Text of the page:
IRS Seeks Leave from Court to Serve Sweeping Summons on Bitcoin Exchange

In an ex parte Application for Leave to Serve John Doe Summonses dated November 17, 2016, the Internal Revenue Service requested of the United States District Court for the Northern District of California the authority to obtain the records of Coinbase, Inc. a bitcoin exchange located in San Francisco.

By its own terms, the request is speculative, relying on an undefined “likelihood” that the resulting summons will yield information identifying persons who have not properly filed or paid taxes due the United States. The only defined term upon which the request is based is IRS Notice 2014-21, which described the Services views on virtual currencies and offered the position that bitcoin (and similar devices) are not “currency” but, rather, are property under 26 U.S.C. §1221. Although the Notice reached this conclusion without analysis or authority, it is probably correct, at least for the moment. Only because bitcoins neither circulate nor are they customarily used and accepted as money in the country in which they are issued, they do not meet the definition of currency in the Bank Secrecy Act. 31 CFR 1010.100(m). Presumably, Treasury adopts this definition for tax purposes.

The request has alarmed the cryptocurrency community because it comes in the wake of absolutely nothing. No criminal case, claims of interviews with only three taxpayers who said they has used virtual currencies as a means of evading taxes, and not even a named suspect in the summons request. The report of the Treasury Inspector General for Tax Administration dated September 21, 2016 observes three critical issues:

  1. The IRS has no strategy concerning virtual currency;
  2. The Criminal Investigation unit of the IRS has undertaken no effort to inquire in matters concerning the improper reporting of bitcoin; and
  3. Notice 2014-21, so far the IRS’s only formal articulation of its position regarding bitcoin, characterizes bitcoin as property, not as currency, although the device is commonly accepted as currency by over 100 major organizations including Subway, Microsoft, Reddit, and Expedia. Many users of bitcoin are likely unaware of the Notice or uncertain of its arcane meaning.

Thus, for the IRS to use as its opening salvo into the matter of virtual currency what is described by its target as a “sweeping fishing expedition” gives every participant in a cutting edge technology pause to consider if the IRS should be able to leverage that enterprise to make up ground in its own investigative dilemmas. In short, should Coinbase become an involuntary source of data for the government absent more evidence supporting a wholesale compromise of the privacy of their customers’ information?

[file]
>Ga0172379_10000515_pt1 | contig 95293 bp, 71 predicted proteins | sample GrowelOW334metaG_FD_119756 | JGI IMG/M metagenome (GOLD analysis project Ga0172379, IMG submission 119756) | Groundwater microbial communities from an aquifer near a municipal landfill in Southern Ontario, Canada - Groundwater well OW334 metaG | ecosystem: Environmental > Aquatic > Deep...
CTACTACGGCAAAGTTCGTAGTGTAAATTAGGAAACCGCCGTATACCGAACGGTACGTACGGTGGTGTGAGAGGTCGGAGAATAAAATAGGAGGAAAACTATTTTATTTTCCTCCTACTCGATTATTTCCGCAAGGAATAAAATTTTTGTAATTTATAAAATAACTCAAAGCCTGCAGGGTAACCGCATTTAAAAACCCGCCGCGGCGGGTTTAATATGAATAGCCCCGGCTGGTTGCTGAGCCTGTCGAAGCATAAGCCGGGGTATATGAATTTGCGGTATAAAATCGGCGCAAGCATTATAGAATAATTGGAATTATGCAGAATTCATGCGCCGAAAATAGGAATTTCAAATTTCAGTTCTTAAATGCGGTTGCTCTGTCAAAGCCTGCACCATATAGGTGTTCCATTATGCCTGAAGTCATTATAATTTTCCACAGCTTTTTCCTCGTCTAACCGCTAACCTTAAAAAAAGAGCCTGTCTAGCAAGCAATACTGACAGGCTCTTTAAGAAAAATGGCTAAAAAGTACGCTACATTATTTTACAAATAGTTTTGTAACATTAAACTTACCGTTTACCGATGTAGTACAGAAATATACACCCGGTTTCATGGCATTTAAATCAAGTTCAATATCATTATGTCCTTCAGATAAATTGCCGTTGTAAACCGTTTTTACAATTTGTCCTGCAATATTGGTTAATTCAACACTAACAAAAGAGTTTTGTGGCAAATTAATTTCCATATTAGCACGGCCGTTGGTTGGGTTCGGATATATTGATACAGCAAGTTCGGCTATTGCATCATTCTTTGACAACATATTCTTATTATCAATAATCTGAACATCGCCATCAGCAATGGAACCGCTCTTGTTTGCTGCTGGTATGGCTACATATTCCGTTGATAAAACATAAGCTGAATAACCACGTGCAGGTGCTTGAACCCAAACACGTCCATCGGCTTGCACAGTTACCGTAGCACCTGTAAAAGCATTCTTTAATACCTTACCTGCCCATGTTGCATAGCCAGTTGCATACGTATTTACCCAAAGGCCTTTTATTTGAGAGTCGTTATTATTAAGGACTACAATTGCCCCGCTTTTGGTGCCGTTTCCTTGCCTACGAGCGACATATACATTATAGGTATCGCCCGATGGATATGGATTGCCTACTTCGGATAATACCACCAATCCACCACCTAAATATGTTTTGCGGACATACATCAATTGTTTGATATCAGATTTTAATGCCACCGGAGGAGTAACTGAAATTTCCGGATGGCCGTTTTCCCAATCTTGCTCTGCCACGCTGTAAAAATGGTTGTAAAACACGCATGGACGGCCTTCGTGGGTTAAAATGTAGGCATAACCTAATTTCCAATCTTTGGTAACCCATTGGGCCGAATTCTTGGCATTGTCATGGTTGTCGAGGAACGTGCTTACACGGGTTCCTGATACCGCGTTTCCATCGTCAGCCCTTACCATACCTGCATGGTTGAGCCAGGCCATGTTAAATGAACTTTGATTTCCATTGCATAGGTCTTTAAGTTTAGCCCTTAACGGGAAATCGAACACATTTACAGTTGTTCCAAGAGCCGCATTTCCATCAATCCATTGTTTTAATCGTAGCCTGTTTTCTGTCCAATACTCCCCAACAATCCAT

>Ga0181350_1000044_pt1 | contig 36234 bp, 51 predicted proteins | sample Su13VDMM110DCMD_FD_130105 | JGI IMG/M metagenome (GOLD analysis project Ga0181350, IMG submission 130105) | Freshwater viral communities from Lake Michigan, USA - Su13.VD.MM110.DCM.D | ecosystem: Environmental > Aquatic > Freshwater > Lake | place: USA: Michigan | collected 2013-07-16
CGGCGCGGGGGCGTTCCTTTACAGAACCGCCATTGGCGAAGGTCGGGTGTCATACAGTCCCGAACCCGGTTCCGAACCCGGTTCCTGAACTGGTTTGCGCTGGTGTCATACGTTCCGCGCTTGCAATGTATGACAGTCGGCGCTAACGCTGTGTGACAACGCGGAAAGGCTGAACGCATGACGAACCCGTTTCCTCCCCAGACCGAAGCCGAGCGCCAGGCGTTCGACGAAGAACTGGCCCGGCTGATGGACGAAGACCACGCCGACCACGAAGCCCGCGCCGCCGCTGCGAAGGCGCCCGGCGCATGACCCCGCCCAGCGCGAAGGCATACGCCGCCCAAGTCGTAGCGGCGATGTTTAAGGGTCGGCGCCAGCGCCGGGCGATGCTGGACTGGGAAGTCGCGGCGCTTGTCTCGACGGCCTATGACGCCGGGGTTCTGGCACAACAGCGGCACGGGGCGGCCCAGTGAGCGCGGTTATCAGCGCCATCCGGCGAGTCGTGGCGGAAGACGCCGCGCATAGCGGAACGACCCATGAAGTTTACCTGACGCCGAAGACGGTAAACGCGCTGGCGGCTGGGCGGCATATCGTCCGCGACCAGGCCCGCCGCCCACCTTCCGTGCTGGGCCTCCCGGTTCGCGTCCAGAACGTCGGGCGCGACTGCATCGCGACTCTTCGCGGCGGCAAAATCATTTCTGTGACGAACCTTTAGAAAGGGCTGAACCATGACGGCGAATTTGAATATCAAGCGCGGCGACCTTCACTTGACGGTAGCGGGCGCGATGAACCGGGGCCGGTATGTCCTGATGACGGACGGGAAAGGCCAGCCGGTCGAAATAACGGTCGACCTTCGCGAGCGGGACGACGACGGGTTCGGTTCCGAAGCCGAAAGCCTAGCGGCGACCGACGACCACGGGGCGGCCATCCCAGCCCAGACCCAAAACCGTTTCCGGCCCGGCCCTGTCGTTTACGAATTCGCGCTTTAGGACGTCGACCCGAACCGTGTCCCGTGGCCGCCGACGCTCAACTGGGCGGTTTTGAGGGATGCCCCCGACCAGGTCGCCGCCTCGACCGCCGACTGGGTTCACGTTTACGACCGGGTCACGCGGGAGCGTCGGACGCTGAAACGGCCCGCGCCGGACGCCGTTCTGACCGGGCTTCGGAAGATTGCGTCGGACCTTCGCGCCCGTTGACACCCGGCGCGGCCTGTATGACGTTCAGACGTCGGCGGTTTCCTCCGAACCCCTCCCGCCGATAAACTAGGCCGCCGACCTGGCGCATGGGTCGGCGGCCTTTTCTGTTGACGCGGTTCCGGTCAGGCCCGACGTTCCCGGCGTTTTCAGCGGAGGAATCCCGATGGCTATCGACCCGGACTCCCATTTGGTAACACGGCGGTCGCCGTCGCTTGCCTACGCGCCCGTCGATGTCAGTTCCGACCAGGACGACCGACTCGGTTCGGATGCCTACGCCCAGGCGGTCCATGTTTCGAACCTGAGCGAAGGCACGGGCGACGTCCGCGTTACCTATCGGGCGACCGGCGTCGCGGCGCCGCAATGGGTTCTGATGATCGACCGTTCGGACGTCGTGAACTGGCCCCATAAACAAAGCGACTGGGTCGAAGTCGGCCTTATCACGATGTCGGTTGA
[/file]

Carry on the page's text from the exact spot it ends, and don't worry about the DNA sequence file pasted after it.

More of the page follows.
Pastore & Dailey adds Cybersecurity Authority as Partner

Pastore & Dailey is pleased to announce the addition of John R. (“Jack”) Hewitt as Partner in the Firm.  Mr. Hewitt is recognized as one of the nations leading attorneys in cyber law and cyber security compliance issues.  He has advised firms on their development of information security programs and has guided them through cyber incidents and regulatory inquiries.  Mr. Hewitt regularly conducts cybersecurity audits for broker-dealers and investment advisers, and was the SEC appointed independent outside consultant in the first major SEC cybersecurity enforcement action.  Mr. Hewitt brings to the Firm his extensive experience in securities regulation including his tenure as an Ohio Assistant Attorney General and senior prosecutor for the Ohio Division of Securities, followed by his role as a Senior Counsel in the SEC’s Enforcement Division in Washington, D.C.  Mr. Hewitt has been partner and counsel at several of the country’s top law firms including Mayer Brown LLP, McCarter & English and Kelley Drye & Warren.  Mr. Hewitt’s experience compliment’s Pastore & Dailey’s leading role in the securities and banking field, adding to the roster that includes attorneys recognized as top securities litigators, former Wall Street general counsels, attorneys recognized as leaders in consumer finance litigation, NYSE staff attorneys and the former Secretary of State for Connecticut and U.S. Senate candidate. For more information please view Mr. Hewitt’s full bio.

Enforcement in the Second Circuit of FINRA Pre-Hearing Subpoenas and Discovery Orders

In a Financial Industry Regulatory Authority (“FINRA”) arbitration under either the Consumer or Industry Arbitration Rules, there are two mechanisms for seeking discovery.  For parties and non-parties who are not FINRA members, FINRA Rules 12512 and 13512, authorize an arbitrator to issue a subpoena for production of documents.  For parties and FINRA members, FINRA Rules 12513 and 13513, authorize an arbitrator to issue an arbitration order (not a subpoena) for the production of documents. However it is unlikely that a party seeking enforcement of either the subpoena or the order issued by a FINRA arbitration panel will find relief in the court system. But that doesn’t leave enforcement out of reach.

Parties and Non-Parties who are not FINRA members